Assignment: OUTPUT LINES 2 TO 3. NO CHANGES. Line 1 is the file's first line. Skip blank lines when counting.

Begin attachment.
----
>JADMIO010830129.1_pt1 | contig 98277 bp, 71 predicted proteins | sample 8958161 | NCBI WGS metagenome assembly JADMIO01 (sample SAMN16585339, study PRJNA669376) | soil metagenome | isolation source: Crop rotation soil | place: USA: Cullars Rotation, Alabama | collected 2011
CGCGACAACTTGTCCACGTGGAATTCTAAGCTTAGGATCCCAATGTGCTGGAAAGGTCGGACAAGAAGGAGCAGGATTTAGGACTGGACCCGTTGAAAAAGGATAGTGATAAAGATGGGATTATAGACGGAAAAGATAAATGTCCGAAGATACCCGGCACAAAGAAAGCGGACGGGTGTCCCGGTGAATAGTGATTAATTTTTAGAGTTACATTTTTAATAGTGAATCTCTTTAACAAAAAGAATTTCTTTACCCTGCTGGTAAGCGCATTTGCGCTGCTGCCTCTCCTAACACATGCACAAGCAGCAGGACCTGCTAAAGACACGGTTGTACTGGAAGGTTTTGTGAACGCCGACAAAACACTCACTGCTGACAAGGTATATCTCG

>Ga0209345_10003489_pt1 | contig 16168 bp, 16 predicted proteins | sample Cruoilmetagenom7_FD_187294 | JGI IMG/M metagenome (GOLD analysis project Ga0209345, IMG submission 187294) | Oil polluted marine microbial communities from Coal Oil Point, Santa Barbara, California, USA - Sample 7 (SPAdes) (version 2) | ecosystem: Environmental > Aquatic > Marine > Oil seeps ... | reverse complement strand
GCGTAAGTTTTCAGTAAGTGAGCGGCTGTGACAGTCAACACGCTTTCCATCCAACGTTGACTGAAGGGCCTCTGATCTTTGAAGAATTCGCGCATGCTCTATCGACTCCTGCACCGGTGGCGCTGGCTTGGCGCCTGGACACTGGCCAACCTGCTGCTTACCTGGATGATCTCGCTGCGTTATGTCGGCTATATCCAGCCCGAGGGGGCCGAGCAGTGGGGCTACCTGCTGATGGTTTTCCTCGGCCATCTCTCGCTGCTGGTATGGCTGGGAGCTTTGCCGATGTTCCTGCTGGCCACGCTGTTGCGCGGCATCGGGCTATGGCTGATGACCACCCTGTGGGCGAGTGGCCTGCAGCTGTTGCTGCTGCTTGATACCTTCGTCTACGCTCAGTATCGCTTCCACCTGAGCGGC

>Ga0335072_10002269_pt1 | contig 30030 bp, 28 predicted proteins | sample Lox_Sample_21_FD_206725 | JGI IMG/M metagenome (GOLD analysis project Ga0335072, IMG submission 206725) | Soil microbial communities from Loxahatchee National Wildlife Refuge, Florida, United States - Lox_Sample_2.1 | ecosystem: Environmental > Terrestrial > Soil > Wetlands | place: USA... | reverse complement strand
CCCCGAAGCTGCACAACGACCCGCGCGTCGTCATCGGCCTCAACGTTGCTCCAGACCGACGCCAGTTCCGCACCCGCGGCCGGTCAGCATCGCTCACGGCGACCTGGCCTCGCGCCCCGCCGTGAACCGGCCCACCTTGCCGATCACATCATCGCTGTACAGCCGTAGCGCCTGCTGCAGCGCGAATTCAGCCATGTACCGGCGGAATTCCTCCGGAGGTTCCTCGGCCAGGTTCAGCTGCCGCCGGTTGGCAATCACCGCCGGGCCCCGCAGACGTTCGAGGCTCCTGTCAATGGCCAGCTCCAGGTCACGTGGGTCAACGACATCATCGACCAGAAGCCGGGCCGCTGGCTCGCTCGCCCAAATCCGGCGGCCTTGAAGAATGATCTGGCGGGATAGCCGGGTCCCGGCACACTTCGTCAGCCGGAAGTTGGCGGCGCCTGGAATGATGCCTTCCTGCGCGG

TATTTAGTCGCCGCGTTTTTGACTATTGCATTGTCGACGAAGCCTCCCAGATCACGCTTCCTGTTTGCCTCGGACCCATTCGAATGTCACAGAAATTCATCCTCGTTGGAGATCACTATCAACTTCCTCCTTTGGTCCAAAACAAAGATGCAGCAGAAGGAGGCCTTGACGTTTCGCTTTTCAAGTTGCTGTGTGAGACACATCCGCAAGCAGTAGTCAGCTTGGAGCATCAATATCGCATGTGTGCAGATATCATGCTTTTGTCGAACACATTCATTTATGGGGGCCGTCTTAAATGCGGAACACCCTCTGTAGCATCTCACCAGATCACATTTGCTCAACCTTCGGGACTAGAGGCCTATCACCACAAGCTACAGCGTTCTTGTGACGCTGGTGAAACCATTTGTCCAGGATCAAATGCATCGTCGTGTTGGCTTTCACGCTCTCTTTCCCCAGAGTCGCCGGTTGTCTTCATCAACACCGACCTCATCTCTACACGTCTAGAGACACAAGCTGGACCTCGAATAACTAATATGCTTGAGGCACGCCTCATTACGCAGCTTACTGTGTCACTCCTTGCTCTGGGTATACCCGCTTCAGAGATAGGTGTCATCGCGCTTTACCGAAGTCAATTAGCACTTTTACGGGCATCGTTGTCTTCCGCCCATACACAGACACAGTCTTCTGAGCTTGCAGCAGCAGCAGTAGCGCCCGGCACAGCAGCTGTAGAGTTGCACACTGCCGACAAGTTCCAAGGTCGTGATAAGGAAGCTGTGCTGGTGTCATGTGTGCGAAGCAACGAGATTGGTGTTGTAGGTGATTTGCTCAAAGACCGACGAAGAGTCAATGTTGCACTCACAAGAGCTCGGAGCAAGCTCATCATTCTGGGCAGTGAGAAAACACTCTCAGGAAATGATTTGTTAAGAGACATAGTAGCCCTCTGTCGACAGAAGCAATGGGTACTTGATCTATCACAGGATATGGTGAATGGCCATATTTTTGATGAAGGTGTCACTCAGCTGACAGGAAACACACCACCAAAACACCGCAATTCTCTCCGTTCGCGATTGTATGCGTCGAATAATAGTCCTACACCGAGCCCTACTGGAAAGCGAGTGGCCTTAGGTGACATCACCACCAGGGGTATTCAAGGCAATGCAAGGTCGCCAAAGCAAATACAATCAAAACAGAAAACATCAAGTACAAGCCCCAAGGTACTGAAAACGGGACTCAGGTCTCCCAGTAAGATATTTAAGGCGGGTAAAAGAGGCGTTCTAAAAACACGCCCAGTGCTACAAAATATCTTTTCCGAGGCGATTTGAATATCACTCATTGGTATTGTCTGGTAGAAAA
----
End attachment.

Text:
CGCGACAACTTGTCCACGTGGAATTCTAAGCTTAGGATCCCAATGTGCTGGAAAGGTCGGACAAGAAGGAGCAGGATTTAGGACTGGACCCGTTGAAAAAGGATAGTGATAAAGATGGGATTATAGACGGAAAAGATAAATGTCCGAAGATACCCGGCACAAAGAAAGCGGACGGGTGTCCCGGTGAATAGTGATTAATTTTTAGAGTTACATTTTTAATAGTGAATCTCTTTAACAAAAAGAATTTCTTTACCCTGCTGGTAAGCGCATTTGCGCTGCTGCCTCTCCTAACACATGCACAAGCAGCAGGACCTGCTAAAGACACGGTTGTACTGGAAGGTTTTGTGAACGCCGACAAAACACTCACTGCTGACAAGGTATATCTCG

>Ga0209345_10003489_pt1 | contig 16168 bp, 16 predicted proteins | sample Cruoilmetagenom7_FD_187294 | JGI IMG/M metagenome (GOLD analysis project Ga0209345, IMG submission 187294) | Oil polluted marine microbial communities from Coal Oil Point, Santa Barbara, California, USA - Sample 7 (SPAdes) (version 2) | ecosystem: Environmental > Aquatic > Marine > Oil seeps ... | reverse complement strand